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Tasmannia lanceolata

From Wikipedia, the free encyclopedia

Tasmannia lanceolata
Tasmannia lanceolata.jpg
Tasmannia lanceolata
Mount Donna Buang, Victoria, Australia
Scientific classification edit
Kingdom: Plantae
Clade: Angiosperms
Clade: Magnoliids
Order: Canellales
Family: Winteraceae
Genus: Tasmannia
Species:
T. lanceolata
Binomial name
Tasmannia lanceolata
Synonyms

Tasmannia lanceolata (syn. Drimys lanceolata), commonly known as Tasmanian pepperberry, mountain pepper (Aus), or Cornish pepper leaf (UK), is a shrub native to woodlands and cool temperate rainforest of south-eastern Australia. The shrub varies from 2 to 10 m high. The aromatic leaves are lanceolate to narrow-elliptic or oblanceolate, 4–12 cm long, and 0.7–2.0 cm wide, with a distinctly pale undersurface. Stems are quite red in colour. The small cream or white flowers appear in summer and are followed by black, globose, two-lobed berries 5–8 mm wide, which appear in autumn.[1][2][3] There are separate male and female plants.[4]

Originally described by French botanist Jean Louis Marie Poiret, it gained its current name in 1969 by A.C. Smith. It had been known for many years as Drimys lanceolata.

Also known as Tasmanian pepperberry, it is found from Tasmania, northwards through Victoria to Barrington Tops in New South Wales. It is found in gullies in rainforest.[5]

Uses

Leaves and berries of the Mountain pepper
Leaves and berries of the Mountain pepper
Dried and crushed Mountain pepper leaves
Dried and crushed Mountain pepper leaves

Polygodial has been identified as the primary active compound in Tasmannia lanceolata, and is also responsible for its peppery taste.

The leaf and berry are used as a spice, typically dried. Tasmanian pepperberry was used as a colonial pepper substitute.[6] More recently, it has become popularised as bushfood condiment. It can be added to curries, cheeses, and alcoholic beverages. It is exported to Japan to flavour wasabi. The berries are sweet and fruity at first with a lingering peppery aftertaste.[4] Dried T. lanceolata berries and leaves have strong antimicrobial activity against food spoilage organisms. It also has high antioxidant activity.[7] Low safrole clonal selections are grown in plantations for commercial use, as safrole is considered a low-risk toxin.[8]

Used in colonial medicine as a substitute for Winter's bark,[6] a stomachic, it was also used for treating scurvy.[9] Tasmanian pepper is one of a number of native Australian herbs and food species being supported by the Australian Native Food Industry Ltd, which brings together producers of food species from all parts of Australia.[10] The pepperberry can be used as a fish poison.[4]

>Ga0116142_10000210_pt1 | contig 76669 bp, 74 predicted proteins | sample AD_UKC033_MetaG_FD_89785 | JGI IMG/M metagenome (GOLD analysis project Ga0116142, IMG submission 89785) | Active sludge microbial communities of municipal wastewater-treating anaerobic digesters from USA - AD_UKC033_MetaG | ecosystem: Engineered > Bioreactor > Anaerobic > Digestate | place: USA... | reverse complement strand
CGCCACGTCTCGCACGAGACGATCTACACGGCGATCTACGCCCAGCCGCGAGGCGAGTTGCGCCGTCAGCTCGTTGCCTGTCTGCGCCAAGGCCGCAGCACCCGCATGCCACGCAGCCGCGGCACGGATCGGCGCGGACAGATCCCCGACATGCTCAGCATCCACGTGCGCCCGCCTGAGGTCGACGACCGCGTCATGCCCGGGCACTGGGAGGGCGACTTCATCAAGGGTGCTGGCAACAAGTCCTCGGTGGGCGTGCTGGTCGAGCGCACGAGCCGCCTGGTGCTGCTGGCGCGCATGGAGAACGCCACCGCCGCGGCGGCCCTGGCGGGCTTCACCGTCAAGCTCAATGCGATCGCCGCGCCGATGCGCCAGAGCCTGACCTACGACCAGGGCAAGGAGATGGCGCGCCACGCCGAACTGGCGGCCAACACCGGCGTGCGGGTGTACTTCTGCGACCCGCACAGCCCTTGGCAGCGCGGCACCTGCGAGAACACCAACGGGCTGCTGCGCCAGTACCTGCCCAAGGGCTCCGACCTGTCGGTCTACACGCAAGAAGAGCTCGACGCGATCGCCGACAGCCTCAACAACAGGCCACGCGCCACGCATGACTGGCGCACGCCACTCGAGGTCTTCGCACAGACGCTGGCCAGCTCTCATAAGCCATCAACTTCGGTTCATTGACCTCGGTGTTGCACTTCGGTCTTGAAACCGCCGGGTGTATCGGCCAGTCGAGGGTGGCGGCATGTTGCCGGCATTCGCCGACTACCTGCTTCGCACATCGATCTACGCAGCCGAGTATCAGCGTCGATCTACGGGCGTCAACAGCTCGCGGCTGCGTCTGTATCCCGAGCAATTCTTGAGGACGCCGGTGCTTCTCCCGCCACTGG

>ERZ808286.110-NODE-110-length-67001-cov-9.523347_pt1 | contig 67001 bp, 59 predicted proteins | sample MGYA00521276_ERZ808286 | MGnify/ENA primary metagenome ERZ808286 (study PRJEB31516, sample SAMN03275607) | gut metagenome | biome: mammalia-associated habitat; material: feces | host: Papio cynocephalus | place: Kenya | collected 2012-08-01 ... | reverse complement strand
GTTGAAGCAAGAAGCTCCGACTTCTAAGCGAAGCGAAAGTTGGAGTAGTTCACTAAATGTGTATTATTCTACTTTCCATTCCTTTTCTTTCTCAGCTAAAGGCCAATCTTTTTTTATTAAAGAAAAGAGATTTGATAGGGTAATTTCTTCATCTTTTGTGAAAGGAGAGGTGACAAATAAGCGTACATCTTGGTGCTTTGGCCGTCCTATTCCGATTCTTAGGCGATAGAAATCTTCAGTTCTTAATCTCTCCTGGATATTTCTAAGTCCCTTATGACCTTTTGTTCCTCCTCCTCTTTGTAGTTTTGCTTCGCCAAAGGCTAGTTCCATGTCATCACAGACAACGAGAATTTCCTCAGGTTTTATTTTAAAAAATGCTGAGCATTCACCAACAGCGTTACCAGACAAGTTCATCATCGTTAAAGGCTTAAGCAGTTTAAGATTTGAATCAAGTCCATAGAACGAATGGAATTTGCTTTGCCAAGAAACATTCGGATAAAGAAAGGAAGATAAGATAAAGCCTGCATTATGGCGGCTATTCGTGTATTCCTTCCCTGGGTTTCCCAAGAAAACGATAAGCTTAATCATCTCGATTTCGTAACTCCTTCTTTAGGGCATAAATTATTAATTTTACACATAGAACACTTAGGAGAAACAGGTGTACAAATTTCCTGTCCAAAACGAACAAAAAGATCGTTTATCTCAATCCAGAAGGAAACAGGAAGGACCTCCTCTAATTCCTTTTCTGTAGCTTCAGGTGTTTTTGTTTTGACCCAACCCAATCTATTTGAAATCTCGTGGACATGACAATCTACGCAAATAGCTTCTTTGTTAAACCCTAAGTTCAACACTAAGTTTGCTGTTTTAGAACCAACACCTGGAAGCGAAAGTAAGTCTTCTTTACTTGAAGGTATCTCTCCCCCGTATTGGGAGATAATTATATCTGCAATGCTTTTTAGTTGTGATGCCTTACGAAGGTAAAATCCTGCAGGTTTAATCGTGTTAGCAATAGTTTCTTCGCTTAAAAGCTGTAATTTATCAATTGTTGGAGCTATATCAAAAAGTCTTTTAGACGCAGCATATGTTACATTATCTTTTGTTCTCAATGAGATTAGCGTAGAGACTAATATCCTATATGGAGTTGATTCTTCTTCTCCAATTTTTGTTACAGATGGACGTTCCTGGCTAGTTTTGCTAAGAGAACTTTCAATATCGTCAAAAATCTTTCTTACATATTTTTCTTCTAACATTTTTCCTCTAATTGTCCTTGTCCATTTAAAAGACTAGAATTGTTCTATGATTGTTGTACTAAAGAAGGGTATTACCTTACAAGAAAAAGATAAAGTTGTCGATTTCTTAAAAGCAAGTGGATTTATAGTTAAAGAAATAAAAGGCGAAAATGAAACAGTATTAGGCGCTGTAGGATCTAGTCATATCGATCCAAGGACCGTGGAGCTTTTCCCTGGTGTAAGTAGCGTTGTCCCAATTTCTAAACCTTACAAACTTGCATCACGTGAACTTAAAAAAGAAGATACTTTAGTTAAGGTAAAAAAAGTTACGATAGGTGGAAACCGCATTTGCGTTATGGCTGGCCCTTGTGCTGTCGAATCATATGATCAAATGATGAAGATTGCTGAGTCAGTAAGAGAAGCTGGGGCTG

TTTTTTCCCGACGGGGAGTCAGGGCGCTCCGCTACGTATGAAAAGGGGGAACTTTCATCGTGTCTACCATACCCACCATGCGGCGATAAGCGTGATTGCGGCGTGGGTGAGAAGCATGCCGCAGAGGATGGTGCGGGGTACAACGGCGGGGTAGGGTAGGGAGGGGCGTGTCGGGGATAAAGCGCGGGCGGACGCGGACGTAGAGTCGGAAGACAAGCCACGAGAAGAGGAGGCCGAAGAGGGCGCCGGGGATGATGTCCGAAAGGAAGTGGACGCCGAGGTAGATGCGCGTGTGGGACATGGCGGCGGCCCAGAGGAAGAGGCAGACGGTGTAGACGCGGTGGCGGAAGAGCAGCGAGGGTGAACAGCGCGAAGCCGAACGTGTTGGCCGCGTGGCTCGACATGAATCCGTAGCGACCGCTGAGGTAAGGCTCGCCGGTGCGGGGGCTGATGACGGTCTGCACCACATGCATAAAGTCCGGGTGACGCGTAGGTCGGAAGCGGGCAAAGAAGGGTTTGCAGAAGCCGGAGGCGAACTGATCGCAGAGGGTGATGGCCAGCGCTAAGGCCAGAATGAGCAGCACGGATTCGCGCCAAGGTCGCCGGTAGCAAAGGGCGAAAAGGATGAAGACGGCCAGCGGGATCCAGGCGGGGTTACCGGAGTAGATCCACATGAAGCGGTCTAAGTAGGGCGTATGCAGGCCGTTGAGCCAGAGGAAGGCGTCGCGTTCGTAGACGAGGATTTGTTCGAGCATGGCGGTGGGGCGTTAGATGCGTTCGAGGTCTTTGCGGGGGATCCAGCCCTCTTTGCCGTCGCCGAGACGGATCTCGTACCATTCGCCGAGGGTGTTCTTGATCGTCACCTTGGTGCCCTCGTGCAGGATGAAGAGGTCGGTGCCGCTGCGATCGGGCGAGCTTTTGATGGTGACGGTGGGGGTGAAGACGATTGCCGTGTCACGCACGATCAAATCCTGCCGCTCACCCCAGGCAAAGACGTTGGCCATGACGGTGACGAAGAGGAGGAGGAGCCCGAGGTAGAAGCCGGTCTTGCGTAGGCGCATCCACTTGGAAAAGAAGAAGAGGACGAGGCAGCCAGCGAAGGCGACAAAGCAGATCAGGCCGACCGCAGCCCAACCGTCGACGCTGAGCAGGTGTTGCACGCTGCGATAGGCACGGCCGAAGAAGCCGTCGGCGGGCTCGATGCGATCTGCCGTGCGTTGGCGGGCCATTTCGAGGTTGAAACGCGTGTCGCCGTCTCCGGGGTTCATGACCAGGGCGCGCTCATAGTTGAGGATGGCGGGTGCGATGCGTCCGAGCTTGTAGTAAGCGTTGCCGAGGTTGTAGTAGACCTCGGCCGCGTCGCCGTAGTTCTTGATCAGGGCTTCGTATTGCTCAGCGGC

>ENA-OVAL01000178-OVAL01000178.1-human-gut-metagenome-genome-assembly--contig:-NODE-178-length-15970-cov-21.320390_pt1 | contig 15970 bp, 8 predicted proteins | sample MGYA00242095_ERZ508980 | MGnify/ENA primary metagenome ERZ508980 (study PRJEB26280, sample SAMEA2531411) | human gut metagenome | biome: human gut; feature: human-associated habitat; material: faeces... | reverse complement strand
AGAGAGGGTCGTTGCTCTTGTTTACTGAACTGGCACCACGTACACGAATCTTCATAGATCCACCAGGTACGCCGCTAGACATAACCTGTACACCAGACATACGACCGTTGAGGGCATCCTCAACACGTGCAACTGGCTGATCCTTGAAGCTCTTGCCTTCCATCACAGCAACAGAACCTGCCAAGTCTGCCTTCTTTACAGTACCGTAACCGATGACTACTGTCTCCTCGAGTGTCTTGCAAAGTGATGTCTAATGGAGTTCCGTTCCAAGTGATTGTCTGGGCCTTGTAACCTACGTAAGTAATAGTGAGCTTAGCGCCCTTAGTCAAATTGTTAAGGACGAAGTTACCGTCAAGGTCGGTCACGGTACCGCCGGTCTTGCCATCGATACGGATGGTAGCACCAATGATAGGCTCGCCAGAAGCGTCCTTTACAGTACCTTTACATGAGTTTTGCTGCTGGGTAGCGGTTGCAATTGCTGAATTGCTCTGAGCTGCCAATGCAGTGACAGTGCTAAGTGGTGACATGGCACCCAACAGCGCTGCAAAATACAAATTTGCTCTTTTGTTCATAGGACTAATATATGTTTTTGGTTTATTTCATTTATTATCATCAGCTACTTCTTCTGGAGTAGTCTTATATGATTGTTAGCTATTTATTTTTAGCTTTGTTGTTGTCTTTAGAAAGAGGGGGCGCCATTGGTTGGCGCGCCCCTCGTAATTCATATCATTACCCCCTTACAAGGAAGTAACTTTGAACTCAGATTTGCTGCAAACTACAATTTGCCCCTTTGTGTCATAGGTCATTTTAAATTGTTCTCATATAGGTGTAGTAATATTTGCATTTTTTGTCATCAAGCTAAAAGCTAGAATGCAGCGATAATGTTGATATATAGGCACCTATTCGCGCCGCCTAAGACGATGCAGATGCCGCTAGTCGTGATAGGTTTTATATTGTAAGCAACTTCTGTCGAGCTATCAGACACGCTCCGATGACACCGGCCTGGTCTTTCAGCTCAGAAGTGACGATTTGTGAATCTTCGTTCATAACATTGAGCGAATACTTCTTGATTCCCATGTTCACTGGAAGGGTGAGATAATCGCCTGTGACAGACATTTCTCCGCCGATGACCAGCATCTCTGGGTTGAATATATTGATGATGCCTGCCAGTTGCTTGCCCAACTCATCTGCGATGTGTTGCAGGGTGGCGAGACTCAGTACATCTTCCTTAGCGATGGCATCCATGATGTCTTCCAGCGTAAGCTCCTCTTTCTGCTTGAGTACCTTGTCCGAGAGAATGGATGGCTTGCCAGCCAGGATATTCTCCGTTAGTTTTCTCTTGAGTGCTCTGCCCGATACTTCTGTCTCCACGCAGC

The 1889 book 'The Useful Native Plants of Australia records that common names included "Pepper Tree" and that "The drupe is used as a condiment, being a fair substitute for pepper, or rather allspice The leaves and bark also have a hot, biting, cinnamon-like taste."[11]

It can be grown as a garden plant. Its berries attract birds,[12] including Currawongs, that feed on them.[4] It can be propagated from cuttings or seed, and can grow in a well-drained acidic soil with some shade, but is sensitive to Phytophthora cinnamomi.[4]

Garden cultivars include 'Mt. Wellington', a compact plant with coppery new growth,[13] and 'Suzette', a variegated cultivar.[14]

References

  1. ^ Beadle, N.C.W., Evans, O.D., Carolin, R.C., Flora of the Sydney Region, A.H. & A.W. Reed, 1976, ISBN 0-589-07086-X
  2. ^ "PlantNET - FloraOnline". plantnet.rbgsyd.nsw.gov.au. Retrieved 11 October 2018.
  3. ^ Floyd, A.G., Rainforest Trees of Mainland South-eastern Australia, Inkata Press, 1989, ISBN 0-909605-57-2
  4. ^ a b c d e Department of Primary Industries, Parks, Water and Environment. "Tasmannia lanceolata" (PDF). Department of Primary Industries, Parks, Water and Environment website. Tasmanian Government. Retrieved 2009-08-13.CS1 maint: Multiple names: authors list (link)
  5. ^ Fairley A, Moore P (2000). Native Plants of the Sydney District:An Identification Guide (2nd ed.). Kenthurst, NSW: Kangaroo Press. pp. 52–53. ISBN 978-0-7318-1031-4.
  6. ^ a b Maiden, J.H., The Useful Native Plants of Australia, Turner & Henderson, Sydney, 1889
  7. ^ Zhao, J., Agboola, S., Functional Properties of Australian Bushfoods - A Report for the Rural Industries Research and Development Corporation, 2007, RIRDC Publication No 07/030 [1]
  8. ^ Menary, R.C., Drager, V.A., Garland, S.A., Tasmannia lanceolata - Developing a New Commercial Flavour Product, Rural Industries and Development Corporation, 1999.
  9. ^ Ewart, A.J., Flora of Victoria, Melbourne University Press, Melbourne, 1930.
  10. ^ www.pagination.com.au. "Australian Native Food and Botanicals". www.anfil.org.au. Retrieved 11 October 2018.
  11. ^ J. H. Maiden (1889). The useful native plants of Australia : Including Tasmania. Turner and Henderson, Sydney.
  12. ^ "Fact Sheet: PLANT DIARY: Tasmannia lanceolata". Gardening Australia Website. Australian Broadcasting Corporation. April 5, 2002. Retrieved 2009-08-12.
  13. ^ Cally Gardens plant list Archived 2009-07-02 at the Wayback Machine
  14. ^ Plant profile, Bluebell Arboretum and Nursery

External links

This page was last edited on 26 December 2018, at 20:38
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